This is the third in a series of singles teasing my new solo album. This time, the search for new sounds led me through felt-muted piano, dissonance strings and vibrating, modulated synthesizers. The brilliant multi-instrumentalist Marta Zalewska participated in the recording sessions. She is responsible for violin and viola da gamba parts. I try to look for interesting style combinations, juxtapose distant moods and create a narrative vibe. Moving between electronics, film music and the raw tones of classical instruments, I intend to create engaging, intuitive structures.
Thank you for this track Bartosz!
Today it’s release day of my collaboration EP which is made with my uncle Per Gustavsson. Enjoy it on Spotify here!
A couple of months back I wrote about the track Sky Divine by the Norwegian composer Jan Ove Fjeld, and since it’s Thursday today we’ll get to know him a bit better!
How long have you been playing the piano, and do you play other instruments as well?
Been playing most of my life since I was about 5-6 year old, grow up with a upright piano in my parents house, I used to play a bit guitar as well, but last 20 years ive been focusing on the piano, and be good at one instrument, always loved the sound of a piano too.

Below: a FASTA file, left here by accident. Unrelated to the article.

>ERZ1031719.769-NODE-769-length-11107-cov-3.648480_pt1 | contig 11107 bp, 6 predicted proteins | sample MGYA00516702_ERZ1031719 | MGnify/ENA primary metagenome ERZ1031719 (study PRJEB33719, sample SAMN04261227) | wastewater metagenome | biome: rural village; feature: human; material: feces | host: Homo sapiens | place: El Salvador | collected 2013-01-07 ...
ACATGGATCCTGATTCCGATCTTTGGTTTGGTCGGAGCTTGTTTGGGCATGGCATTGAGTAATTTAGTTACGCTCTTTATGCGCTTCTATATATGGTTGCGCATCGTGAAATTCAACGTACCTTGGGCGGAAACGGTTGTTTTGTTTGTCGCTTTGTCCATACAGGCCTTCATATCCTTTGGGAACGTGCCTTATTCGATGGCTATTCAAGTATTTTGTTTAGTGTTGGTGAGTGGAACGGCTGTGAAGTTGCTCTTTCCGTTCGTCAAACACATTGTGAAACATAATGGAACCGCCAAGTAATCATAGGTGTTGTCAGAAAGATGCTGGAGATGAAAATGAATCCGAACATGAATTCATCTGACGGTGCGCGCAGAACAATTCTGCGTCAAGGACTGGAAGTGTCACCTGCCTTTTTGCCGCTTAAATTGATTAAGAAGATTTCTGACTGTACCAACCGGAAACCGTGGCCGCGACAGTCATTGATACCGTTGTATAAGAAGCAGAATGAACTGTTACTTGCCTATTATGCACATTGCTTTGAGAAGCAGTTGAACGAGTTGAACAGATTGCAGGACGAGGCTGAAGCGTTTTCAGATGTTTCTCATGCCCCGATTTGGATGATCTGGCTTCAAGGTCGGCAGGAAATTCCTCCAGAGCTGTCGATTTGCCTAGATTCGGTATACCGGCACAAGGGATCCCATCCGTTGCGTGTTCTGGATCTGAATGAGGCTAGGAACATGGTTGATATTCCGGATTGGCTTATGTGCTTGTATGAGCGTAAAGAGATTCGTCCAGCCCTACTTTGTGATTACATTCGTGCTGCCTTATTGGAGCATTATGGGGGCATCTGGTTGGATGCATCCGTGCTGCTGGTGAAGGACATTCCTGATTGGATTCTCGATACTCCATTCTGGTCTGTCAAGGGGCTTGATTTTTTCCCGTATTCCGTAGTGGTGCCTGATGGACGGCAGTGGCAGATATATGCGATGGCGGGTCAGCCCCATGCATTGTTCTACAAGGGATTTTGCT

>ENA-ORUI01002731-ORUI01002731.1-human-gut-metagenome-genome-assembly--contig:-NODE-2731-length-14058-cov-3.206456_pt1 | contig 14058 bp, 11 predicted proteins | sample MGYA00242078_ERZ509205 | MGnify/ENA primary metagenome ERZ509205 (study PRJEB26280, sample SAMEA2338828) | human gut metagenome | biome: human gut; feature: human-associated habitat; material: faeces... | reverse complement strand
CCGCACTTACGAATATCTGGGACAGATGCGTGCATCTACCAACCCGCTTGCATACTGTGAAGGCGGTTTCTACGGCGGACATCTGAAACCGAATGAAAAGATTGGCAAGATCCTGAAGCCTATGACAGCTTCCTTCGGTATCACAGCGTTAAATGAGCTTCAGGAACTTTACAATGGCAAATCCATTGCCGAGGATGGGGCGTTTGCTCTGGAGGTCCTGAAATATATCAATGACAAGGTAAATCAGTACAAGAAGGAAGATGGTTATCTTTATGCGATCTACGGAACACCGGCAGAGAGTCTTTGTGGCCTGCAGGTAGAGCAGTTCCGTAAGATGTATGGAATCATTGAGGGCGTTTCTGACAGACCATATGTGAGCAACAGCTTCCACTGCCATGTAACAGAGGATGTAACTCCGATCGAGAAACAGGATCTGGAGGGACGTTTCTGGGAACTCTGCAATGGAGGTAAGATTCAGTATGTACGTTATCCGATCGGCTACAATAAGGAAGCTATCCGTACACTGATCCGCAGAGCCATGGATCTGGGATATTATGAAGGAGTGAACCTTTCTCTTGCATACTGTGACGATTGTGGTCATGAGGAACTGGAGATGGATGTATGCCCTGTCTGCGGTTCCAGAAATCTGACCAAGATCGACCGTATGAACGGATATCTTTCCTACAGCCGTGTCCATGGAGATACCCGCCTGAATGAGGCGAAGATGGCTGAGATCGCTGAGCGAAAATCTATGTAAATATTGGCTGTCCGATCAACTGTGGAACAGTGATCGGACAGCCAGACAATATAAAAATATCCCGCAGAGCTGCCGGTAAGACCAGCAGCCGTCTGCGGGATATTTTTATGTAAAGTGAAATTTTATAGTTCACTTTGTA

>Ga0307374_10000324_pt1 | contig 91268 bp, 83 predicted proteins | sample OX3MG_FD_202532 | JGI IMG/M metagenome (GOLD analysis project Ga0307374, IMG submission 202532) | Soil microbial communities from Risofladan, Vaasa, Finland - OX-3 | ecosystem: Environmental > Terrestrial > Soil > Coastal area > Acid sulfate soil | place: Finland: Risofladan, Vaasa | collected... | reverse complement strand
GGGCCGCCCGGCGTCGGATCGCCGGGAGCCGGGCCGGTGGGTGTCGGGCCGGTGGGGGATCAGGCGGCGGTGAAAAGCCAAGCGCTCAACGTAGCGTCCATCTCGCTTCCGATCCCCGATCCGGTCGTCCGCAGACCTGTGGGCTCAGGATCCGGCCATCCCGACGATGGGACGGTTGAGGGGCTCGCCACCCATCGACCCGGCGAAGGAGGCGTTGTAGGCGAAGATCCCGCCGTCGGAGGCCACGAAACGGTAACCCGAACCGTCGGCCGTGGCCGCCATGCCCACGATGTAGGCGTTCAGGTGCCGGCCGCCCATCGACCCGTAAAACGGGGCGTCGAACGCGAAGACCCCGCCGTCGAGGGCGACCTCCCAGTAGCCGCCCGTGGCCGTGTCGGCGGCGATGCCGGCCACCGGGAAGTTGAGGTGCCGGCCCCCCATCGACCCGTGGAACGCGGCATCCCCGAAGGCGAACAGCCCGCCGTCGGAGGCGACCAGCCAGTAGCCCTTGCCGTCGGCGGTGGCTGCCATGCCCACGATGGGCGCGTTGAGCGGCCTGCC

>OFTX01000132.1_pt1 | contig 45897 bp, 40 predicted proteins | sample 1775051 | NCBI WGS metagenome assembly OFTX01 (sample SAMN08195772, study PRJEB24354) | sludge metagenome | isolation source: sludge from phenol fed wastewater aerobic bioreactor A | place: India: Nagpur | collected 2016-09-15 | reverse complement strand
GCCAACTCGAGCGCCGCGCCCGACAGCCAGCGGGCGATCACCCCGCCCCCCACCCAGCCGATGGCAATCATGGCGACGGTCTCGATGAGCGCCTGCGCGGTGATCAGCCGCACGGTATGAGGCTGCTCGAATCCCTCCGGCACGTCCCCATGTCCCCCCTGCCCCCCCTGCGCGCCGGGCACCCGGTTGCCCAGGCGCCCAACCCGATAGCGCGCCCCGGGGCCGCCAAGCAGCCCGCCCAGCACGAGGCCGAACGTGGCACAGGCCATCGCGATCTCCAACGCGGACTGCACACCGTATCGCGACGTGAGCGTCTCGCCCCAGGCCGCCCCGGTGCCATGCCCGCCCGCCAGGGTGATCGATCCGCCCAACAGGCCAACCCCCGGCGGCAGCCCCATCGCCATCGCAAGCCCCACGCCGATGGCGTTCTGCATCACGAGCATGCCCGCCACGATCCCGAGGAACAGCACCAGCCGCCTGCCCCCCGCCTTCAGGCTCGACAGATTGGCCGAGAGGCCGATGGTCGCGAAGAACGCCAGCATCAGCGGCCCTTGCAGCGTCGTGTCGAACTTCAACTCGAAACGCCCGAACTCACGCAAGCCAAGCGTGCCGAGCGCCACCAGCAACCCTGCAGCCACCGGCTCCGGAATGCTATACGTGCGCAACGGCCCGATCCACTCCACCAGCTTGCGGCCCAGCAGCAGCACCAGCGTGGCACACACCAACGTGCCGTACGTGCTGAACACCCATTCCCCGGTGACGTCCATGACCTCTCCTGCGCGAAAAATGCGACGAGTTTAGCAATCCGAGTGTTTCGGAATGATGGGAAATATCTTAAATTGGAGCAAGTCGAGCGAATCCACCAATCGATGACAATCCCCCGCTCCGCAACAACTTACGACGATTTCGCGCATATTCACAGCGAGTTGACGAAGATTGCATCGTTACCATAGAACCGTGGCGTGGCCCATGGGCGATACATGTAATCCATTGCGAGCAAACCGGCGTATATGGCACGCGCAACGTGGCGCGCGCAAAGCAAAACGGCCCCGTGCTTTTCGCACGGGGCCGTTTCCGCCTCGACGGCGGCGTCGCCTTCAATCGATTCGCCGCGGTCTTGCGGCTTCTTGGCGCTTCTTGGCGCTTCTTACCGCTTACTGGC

Tell us about how you started playing music.
Always played on the piano at home, started with flute lesson for a while too, but it wasn’t really my thing, started early with piano lession through most of my childhood, but I never really got into notes, so my piano teacher tried a new approach, building on what’s already there, musicality and a good hearing, she played, I watched, and that worked fine even on more advanced stuff like Chopin etc, so I actually dont read notes, in return ive developed an incredible good hearing..
Tell us something about that moment you realized you could make songs yourself!
That was early, I remember playing the piano at the school in front of my class, playing those boring pieces ive learned from my teacher, when no one responded I started improvise, and messing around playing random things right there and then, and it sounded a whole lot better and I could se people responded and was moved. My piano teacher also used to write down some of my compositions, I was maybe around 8-10years old…
Is there one song which you play over and over again as soon as you sit down by a piano? Your own or someone else’s?
No not really, I dont like playing same pieces to much. Sometimes I just close my eyes, hit the record button and play for an hour with no intention, no ideas, just random stuff from what I feel that day. Sometimes it can come some fantastic stuff out of that, witch I can then build on, and hopfully end up as a finished song. I rarely play my own songs, after its finished I need a long break from that song listening to it over and over. I belive many independent artist must have it same way…
What rules (in making music) needs to be broken?
There is no rules, if it sound good it is good.